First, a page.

A book was copyrighted; why isn't it in the Library of Congress online catalog?
Generally speaking, the Copyright Office creates a public record for each work copyrighted. Federal copyright law specifies requirements for claimants to supply copies of their works to the Copyright Office at the time of publication or registration: see chapter 4, articles 407 and 408 of the US Copyright Right law.
The Library of Congress does select items from these deposit materials for its collections, though only about 45 to 50 percent of the items received are selected. Published deposits not selected by the Library are retained by the Copyright Office for a period of time considered practicable--about 30 years; see Chapter 7, article 704.
Unpublished materials are retained for the term of copyright, which is the life of the author plus 70 years. So, that's why items may appear in the Copyright catalog of registrations but not in the Library's general catalog of items within its collections. Essentially if the material was submitted for copyright but is not found in our catalog then the Library has decided not to retain that material.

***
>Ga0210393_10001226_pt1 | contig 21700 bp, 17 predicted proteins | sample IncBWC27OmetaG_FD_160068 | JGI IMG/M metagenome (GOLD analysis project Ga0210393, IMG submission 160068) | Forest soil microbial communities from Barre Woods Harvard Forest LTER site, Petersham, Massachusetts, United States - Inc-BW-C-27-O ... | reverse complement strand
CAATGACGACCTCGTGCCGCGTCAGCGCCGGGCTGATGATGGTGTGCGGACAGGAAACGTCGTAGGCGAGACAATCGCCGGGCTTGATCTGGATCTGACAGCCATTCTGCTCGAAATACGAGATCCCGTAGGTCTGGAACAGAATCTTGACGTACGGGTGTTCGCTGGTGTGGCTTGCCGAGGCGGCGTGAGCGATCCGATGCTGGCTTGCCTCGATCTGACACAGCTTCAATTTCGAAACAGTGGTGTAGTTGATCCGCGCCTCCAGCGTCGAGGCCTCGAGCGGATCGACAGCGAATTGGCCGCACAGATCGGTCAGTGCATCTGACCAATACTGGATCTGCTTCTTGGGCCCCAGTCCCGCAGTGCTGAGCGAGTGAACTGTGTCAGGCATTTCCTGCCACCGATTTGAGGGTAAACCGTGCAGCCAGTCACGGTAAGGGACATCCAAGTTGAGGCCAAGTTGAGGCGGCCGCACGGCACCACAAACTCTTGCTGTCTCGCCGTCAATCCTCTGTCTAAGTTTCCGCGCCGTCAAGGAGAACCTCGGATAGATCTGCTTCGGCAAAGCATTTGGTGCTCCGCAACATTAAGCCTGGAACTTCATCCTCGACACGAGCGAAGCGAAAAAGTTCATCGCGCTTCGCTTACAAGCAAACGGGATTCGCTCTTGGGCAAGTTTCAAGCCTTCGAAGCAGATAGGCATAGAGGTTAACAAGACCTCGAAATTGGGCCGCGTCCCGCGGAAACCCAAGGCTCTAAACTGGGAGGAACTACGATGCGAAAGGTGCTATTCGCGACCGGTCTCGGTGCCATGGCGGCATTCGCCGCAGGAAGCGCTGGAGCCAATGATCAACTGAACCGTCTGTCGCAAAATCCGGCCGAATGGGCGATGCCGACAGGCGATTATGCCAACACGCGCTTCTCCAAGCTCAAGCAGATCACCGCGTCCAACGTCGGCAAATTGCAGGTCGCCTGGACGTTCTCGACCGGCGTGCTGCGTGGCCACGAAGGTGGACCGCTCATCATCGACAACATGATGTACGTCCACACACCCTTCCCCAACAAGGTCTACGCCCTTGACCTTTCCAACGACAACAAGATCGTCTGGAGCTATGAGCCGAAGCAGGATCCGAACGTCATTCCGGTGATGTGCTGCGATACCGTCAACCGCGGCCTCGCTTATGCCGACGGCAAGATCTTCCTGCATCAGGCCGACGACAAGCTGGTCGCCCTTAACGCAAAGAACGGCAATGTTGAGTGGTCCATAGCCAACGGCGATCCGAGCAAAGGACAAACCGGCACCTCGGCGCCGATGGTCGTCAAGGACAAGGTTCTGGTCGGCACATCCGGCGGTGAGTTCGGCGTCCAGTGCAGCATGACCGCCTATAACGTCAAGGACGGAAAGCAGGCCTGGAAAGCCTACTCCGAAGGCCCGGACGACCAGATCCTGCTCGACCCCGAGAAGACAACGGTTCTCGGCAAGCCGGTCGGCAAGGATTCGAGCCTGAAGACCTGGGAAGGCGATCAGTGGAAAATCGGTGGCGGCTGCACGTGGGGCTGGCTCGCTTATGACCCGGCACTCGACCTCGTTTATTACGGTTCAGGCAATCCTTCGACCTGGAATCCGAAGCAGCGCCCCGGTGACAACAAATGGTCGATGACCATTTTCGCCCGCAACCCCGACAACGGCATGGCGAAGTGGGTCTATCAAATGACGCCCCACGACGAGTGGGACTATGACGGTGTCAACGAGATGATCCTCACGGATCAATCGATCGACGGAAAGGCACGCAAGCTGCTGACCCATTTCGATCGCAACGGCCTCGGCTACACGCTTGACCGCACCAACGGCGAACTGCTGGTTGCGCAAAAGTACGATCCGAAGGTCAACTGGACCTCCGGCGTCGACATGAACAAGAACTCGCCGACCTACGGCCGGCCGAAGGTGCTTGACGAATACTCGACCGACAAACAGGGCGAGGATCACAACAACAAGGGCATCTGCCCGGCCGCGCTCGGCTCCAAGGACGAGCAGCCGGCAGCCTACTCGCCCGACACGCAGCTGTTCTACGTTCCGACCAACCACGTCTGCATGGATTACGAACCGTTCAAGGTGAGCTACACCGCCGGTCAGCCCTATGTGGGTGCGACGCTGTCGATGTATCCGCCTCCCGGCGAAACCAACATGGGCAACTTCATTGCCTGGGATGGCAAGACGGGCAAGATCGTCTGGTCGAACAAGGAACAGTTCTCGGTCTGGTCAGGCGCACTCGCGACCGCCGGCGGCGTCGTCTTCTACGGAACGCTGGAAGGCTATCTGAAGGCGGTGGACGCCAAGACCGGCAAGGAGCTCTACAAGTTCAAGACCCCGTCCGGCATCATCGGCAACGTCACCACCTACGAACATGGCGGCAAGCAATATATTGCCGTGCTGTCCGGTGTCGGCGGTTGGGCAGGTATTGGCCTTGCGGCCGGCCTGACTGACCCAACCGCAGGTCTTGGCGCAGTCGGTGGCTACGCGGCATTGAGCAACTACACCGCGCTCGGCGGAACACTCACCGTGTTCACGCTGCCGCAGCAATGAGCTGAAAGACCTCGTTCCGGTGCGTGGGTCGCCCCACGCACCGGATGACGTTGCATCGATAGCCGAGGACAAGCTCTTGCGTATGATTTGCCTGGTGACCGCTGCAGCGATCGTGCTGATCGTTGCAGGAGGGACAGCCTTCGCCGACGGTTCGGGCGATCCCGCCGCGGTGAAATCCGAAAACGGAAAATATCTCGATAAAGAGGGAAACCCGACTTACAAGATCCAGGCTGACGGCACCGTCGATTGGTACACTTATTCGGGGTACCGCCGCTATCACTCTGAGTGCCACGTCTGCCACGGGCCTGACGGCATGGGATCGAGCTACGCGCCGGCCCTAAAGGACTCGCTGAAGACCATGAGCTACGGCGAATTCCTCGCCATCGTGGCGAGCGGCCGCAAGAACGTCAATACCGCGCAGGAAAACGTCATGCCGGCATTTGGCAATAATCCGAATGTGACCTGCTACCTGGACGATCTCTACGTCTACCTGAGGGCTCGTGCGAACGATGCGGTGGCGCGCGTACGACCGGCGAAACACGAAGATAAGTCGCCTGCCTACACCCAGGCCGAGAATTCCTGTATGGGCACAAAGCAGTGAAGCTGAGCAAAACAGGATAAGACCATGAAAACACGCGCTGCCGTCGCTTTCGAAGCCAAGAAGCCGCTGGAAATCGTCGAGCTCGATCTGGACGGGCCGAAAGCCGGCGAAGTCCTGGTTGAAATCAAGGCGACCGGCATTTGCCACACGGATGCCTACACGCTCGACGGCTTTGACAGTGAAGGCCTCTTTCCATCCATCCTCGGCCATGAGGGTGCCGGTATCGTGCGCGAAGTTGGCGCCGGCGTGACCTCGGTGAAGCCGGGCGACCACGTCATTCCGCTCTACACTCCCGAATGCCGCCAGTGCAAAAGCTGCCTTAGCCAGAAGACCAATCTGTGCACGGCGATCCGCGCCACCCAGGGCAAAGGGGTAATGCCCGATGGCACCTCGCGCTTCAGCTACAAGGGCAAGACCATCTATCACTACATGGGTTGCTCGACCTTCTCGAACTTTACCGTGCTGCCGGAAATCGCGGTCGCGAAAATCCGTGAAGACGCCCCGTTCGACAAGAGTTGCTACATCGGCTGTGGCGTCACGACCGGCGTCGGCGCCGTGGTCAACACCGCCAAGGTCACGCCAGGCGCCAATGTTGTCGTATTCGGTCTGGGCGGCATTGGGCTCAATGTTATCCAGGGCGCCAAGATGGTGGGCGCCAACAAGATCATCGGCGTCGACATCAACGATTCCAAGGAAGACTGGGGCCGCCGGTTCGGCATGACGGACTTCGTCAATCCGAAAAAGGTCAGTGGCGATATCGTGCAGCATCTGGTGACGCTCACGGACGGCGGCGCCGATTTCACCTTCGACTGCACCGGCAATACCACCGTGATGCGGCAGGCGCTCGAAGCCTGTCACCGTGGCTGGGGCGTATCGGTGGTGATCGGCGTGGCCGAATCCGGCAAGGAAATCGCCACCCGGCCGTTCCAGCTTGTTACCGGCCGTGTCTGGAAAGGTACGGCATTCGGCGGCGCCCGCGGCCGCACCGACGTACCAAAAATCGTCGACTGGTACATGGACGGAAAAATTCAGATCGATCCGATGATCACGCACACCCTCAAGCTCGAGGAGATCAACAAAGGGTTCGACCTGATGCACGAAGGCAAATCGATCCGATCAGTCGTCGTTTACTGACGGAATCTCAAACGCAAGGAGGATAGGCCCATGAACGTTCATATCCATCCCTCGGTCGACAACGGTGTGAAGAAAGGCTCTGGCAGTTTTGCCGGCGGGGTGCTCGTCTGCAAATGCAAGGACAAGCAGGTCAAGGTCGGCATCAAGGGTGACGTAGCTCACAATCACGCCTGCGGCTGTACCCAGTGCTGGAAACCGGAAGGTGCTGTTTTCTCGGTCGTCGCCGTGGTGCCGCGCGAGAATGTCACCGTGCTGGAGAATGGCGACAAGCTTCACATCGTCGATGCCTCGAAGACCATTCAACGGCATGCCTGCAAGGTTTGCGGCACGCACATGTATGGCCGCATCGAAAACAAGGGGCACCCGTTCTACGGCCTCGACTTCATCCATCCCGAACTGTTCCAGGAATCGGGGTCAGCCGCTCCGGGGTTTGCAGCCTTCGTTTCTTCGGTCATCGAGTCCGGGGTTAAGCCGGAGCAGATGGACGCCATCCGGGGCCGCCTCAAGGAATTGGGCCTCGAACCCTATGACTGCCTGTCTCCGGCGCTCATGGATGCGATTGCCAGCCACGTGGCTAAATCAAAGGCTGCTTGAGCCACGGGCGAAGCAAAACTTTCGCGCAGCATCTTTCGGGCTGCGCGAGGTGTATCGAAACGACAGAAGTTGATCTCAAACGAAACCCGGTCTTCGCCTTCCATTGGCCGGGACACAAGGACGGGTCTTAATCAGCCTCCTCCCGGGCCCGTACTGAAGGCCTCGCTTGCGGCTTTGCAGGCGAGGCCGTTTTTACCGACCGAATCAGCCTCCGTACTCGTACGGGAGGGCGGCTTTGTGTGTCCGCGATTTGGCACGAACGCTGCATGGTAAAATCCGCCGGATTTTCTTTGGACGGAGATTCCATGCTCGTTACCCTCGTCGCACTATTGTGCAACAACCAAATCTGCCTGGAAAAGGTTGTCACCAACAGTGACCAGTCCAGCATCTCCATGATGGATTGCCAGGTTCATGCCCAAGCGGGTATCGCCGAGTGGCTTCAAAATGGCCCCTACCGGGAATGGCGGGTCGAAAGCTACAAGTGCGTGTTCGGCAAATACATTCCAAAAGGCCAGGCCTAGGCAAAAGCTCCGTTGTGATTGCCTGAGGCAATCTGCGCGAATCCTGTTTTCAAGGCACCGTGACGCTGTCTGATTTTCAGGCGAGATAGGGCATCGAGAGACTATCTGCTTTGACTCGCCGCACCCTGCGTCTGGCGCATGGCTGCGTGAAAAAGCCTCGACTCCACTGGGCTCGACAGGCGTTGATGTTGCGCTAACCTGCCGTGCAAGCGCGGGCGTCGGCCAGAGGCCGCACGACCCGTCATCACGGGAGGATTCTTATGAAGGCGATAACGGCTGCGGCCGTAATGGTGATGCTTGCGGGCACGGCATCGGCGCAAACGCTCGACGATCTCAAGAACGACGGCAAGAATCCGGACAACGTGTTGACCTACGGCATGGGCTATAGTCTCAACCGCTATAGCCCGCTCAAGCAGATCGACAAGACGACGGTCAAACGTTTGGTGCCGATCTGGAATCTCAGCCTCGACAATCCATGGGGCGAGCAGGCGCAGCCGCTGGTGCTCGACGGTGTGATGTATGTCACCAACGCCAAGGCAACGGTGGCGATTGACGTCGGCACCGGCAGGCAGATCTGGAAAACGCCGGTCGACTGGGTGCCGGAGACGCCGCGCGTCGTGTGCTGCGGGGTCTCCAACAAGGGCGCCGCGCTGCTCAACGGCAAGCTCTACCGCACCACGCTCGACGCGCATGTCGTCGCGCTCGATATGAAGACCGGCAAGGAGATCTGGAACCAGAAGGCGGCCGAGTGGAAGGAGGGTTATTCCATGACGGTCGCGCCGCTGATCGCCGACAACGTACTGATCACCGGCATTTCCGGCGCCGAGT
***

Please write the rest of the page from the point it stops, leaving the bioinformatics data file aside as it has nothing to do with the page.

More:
One way that you can find if any other library has the material is by using Worldcat. Worldcat is the world’s largest international bibliographic database. More than 71,000 libraries report their holdings to Worldcat. After searching for your item, under the ‘borrow or obtain a copy’ there is an indication of how many libraries are reporting holdings. Along with this information is which institutions are reporting having the material which you seek. Unfortunately sometimes there is some confusion and more than one record for a book is created so you may need to look at two or more records to get the total number of holdings for a title. Please keep in mind that Worldcat only tracks books in public and institutional libraries. Private libraries (libraries held by individuals, including collectors) do not report to Worldcat. If you think that the title that you are looking for is not available in a library yet may be available for sale then please contact the Antiquarian Booksellers Association of America.
We hope that this is helpful; If not, please feel free to submit your question to begin a conversation with a Reference Librarian.
Additional Ways to Contact Us
Send written correspondence to:
Rare Book and Special Collections Division
Library of Congress
101 Independence Ave. SE
Washington, D.C. 20540-4740